Monday, April 21, 2014
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Red Cross regional Chief Executive Officer Pat Murtagh oversees 17 paid employees and 650 volunteers in Maine. The organization is funded by donors, United Way, corporate partnerships and foundations.
John Ewing/staff photographer...
Q: What does your job entail?
A: A lot of our work is response to local disasters, like house fires, or it could be a flood or winter storm. We respond to almost a fire a night, close to 350 fires a year, so a big part of what I do is make sure we have the people and the resources to provide the relief. There are also services to the armed forces, and we provide international services, like when we help locate people in refugee camps or locate people here with messages from refugees from around the world.
Q: How reliant is the Red Cross on volunteers versus paid staffers?
A: We are a predominantly volunteer-driven organization, and that’s an incredible statement when you consider that more than 90 percent of our responders are volunteers. When people are going to Oklahoma or getting up in the middle of the night to respond to a fire, those are volunteers. When there’s a disaster like Hurricane Sandy, lots of people want to help and we can organize that. People need to go through quite a bit of training to be in a volunteer leadership role and we have quite a few volunteer leaders, so we rely very heavily on skilled and dedicated volunteers. We have people who give 40 or 50 hour weeks as volunteers. We have people who have helped design and implement our new volunteer computer systems. So part of what I do on a daily basis is understand where we are with the volunteers we have and work to create a culture in the organization to attract and keep our volunteers. And we also raise money for the organization, because this organization provides (financial) help directly to clients. We help find housing, replace medications, replace house keys and things like that.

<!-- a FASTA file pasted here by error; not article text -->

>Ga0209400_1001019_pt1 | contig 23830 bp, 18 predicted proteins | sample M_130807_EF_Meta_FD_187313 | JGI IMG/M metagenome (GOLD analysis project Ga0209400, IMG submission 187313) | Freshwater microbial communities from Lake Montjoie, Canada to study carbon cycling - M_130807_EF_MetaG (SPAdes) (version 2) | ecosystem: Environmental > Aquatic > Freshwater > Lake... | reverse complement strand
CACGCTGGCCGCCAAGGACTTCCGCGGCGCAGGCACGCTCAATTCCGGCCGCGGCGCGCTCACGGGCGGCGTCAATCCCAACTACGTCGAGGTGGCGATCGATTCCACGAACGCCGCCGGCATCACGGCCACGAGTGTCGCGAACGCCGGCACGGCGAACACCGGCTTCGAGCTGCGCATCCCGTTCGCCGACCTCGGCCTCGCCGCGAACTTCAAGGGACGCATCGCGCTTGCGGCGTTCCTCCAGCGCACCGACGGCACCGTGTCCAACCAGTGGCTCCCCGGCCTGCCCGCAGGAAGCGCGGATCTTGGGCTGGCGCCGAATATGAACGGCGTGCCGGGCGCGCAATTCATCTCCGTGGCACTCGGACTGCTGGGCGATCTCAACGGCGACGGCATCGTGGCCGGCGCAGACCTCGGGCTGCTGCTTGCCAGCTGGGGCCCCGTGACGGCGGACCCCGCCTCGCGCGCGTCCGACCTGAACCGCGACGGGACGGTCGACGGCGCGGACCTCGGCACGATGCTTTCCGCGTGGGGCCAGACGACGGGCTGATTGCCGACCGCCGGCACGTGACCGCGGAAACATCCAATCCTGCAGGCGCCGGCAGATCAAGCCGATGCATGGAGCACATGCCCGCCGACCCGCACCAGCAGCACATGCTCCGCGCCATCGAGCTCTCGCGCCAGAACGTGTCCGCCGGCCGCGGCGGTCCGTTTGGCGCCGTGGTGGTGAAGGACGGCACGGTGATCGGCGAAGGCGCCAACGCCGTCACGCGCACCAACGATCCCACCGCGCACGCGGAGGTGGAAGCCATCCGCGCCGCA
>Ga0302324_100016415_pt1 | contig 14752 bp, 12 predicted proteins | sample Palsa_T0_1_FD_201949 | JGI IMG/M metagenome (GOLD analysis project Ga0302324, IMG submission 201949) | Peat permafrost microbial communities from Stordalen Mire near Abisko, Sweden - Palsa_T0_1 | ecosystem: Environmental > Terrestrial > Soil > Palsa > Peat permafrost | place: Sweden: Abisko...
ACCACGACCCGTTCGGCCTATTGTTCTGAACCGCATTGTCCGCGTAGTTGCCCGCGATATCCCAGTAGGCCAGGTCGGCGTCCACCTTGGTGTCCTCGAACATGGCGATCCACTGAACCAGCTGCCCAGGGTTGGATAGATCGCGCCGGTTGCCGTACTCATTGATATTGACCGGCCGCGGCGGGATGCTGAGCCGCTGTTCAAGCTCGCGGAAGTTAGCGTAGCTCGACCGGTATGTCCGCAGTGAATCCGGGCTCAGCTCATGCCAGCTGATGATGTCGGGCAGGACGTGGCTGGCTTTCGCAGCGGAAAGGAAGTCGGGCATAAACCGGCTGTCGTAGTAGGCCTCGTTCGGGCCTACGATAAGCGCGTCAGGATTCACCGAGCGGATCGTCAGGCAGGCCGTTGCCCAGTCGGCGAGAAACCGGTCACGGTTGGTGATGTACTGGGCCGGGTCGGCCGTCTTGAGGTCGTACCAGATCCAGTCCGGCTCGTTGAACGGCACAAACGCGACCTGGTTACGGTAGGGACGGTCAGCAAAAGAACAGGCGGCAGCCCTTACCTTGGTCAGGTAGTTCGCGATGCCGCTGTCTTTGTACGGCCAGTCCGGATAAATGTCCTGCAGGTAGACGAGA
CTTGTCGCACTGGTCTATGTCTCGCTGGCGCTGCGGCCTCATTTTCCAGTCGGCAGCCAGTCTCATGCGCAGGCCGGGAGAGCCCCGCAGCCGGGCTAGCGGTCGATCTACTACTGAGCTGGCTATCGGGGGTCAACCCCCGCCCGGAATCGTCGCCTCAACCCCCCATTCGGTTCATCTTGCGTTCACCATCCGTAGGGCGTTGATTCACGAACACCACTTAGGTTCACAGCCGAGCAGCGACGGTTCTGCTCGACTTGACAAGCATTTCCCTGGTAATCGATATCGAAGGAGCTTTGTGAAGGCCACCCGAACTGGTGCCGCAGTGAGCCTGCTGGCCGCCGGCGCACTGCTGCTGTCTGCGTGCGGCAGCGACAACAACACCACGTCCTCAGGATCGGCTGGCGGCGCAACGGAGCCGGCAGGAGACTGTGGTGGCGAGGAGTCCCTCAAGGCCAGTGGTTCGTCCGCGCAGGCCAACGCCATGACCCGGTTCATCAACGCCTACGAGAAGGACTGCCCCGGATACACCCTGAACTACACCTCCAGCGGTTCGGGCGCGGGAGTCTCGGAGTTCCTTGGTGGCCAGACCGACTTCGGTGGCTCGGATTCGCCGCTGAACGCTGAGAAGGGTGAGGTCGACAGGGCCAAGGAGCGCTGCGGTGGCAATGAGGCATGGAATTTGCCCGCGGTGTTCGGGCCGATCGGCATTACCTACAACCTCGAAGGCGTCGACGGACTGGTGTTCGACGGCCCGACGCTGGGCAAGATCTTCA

Beyond that, we’re seeing more mass casualty events, and surprisingly enough, we have a great deal of mental health volunteers in Maine who are requested to go to those events, like doctors who were requested to go to (Newtown) Connecticut or the Boston bombings. Our staff is not only amazing to begin with, but well-respected around the country.
Q: How has leading the Red Cross changed you?
A: Living in Maine, I always check the temperature in the morning, which I think people in New York find very funny. Now I watch the weather all over the world, from tropical storms to fires in California and Colorado, because we know at some point, if it’s a big enough event, we’re going to send someone. We work closely with partners like EMS (teams) and the Salvation Army and various United Way groups that are ready to respond.
Q: What keeps you awake at night?
A: A lot of this is community preparedness, and I look at what happened with Hurricane Sandy. If that hurricane had just tilted 14 degrees, it would have hit Maine, so I think about the vulnerabilities of our coastal communities. I think a lot of about preparedness, and unless something has happened in a community, the tendency is to not think about it, so that’s what keeps me up at night.
Q: How has the Red Cross responded to that aspect of helping people get ready for an emergency?
A: The Red Cross has taken to mobile technology very quickly and we’ve developed a series of mobile applications. We have a hurricane app, a tornado app, a first aid app. They’re very content-rich on how to get prepared, what to do during an event and after an event. These things really make a difference, and we need to get these out in people’s hands.
I was driving from Bangor to Brunswick recently during some severe thunderstorms. I have two cell phones in my car, and with both of them, the alarm started going off. It was funny but reassuring to hear my iPad going off on the back seat and my phones going off at the same time.
Edward D. Murphy can be contacted at 791-6465 or at: